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About The Author

Dean Anderson Dean Anderson
Dean Anderson has master's degrees in human services (behavioral psychology/stress management) and liberal studies. His interest in healthy living began at the age of 50 when he confronted his own morbid obesity and health issues. He joined SparkPeople and lost 150 pounds and regained his health. Dean has earned a personal training certification from ACE and received training as a lifestyle and weight management consultant. See all of Dean's articles.

Member Comments

  • I am a long time walker. I still learned things from the article I did not previously know and was refreshed on others. Good article. - 12/27/2013 1:05:16 PM
  • YEs the water walking can be great a adds resistance. As weather is in 90s here in usually cool Maine. My walking will probably be in the water this weekend - 7/6/2013 5:13:49 AM
  • Dr. Sholls has an insole for heel pain relief made for people with plantar fasciitis--it looks like 3/4 of an insole giving both heel padding and arch support, available in Walmart for $11.00. Worked wonders for me, but it took awhile for the condition to heal totally. In the meantime they gave enough symptom relief so that I could walk. Doing heel stretches on a book or stair step after my calf raises, plus losing weight were also of much benefit, but I needed the insole to be able to walk far enough to lose the weight--there's good info on plantar fascitis in the SP Health A-Z section. I still use the insoles as a preventive measure, even though the pain is gone. - 6/26/2013 7:34:51 AM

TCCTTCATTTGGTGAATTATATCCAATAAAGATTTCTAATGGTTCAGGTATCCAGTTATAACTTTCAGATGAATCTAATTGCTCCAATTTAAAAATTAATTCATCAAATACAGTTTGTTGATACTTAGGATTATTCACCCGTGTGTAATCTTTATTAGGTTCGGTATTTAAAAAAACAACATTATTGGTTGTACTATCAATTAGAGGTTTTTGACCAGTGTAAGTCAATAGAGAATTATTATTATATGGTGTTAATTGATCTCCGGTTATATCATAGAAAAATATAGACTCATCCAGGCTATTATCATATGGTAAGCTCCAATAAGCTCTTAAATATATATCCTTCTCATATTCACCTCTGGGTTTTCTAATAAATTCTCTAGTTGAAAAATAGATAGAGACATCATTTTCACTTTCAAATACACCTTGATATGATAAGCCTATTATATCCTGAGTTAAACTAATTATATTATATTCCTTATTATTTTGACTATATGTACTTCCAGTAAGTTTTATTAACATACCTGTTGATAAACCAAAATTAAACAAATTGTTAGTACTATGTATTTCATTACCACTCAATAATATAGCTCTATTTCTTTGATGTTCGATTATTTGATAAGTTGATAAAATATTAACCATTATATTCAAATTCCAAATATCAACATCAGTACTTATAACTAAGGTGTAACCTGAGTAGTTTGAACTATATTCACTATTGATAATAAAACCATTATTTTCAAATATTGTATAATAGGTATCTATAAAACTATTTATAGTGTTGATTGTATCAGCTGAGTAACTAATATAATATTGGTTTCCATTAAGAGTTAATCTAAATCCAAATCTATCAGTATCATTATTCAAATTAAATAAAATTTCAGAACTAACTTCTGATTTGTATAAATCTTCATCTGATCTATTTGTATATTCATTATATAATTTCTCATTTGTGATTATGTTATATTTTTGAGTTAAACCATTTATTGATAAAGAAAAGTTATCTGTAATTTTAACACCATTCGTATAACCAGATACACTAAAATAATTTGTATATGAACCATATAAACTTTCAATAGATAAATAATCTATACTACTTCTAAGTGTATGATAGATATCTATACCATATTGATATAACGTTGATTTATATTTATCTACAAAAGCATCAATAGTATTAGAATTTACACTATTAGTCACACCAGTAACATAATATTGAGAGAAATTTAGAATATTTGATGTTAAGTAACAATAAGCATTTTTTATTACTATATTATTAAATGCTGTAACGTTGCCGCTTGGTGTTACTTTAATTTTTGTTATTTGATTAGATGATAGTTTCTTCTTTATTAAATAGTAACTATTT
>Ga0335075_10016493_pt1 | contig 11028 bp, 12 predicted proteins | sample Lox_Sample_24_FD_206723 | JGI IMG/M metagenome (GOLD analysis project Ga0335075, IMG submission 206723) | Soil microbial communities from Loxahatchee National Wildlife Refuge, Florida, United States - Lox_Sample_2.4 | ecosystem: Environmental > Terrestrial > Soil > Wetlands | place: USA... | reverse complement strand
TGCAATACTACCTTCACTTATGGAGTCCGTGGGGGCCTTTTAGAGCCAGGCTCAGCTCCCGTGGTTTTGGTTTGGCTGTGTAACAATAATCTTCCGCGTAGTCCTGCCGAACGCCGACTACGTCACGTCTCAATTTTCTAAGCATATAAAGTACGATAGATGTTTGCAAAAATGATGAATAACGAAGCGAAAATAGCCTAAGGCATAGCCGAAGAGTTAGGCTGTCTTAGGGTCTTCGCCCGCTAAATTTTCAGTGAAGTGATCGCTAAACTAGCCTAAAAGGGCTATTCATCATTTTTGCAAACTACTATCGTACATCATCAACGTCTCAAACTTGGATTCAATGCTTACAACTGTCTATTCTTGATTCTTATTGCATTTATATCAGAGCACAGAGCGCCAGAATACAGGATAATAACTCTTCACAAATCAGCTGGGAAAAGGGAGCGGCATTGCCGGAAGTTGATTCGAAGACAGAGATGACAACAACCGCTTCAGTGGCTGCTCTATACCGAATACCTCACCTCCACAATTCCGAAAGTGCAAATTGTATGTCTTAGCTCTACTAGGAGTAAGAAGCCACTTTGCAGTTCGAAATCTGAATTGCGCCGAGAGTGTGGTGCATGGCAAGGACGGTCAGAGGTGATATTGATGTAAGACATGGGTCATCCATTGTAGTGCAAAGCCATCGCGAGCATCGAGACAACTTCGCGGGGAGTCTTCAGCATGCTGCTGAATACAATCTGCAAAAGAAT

• LETICIA75
    I have plantar facitis in my left foot...i was wondering if anyone knew of or could recommend a good walking shoe?? thanks - 6/19/2013 1:31:24 PM
  • I agree water aerobics is really great for walking without stressing my neck and spine.
    But when I walk in the mall I walk normally. But I can do 3 to 4 miles in an hour depending o n the person with whom I am walking... On a treadmill I try to do the motion you suggest. - 5/8/2013 5:53:04 PM
  • I've taken Chi-Walking and Chi-Running classes. In Chi, they teach to land full-foot, that landing heel and pushing with toe is a major cause of injury. With Chi, I can walk and walk and walk for mile and have no pain. without using Chi, I walk max 1-2 miles and hurt. - 5/7/2013 1:55:58 PM
  • I do a lot of walking and have done a lot most of my life. It looks like I've been naturally doing what is recommended in this article, except for bending my arms at 90 degrees, which I'm not going to do no matter how important it might be; I'm sorry, but I'm just not going to make myself look that silly. If I was going to do that I might as well also be wearing a clown suit.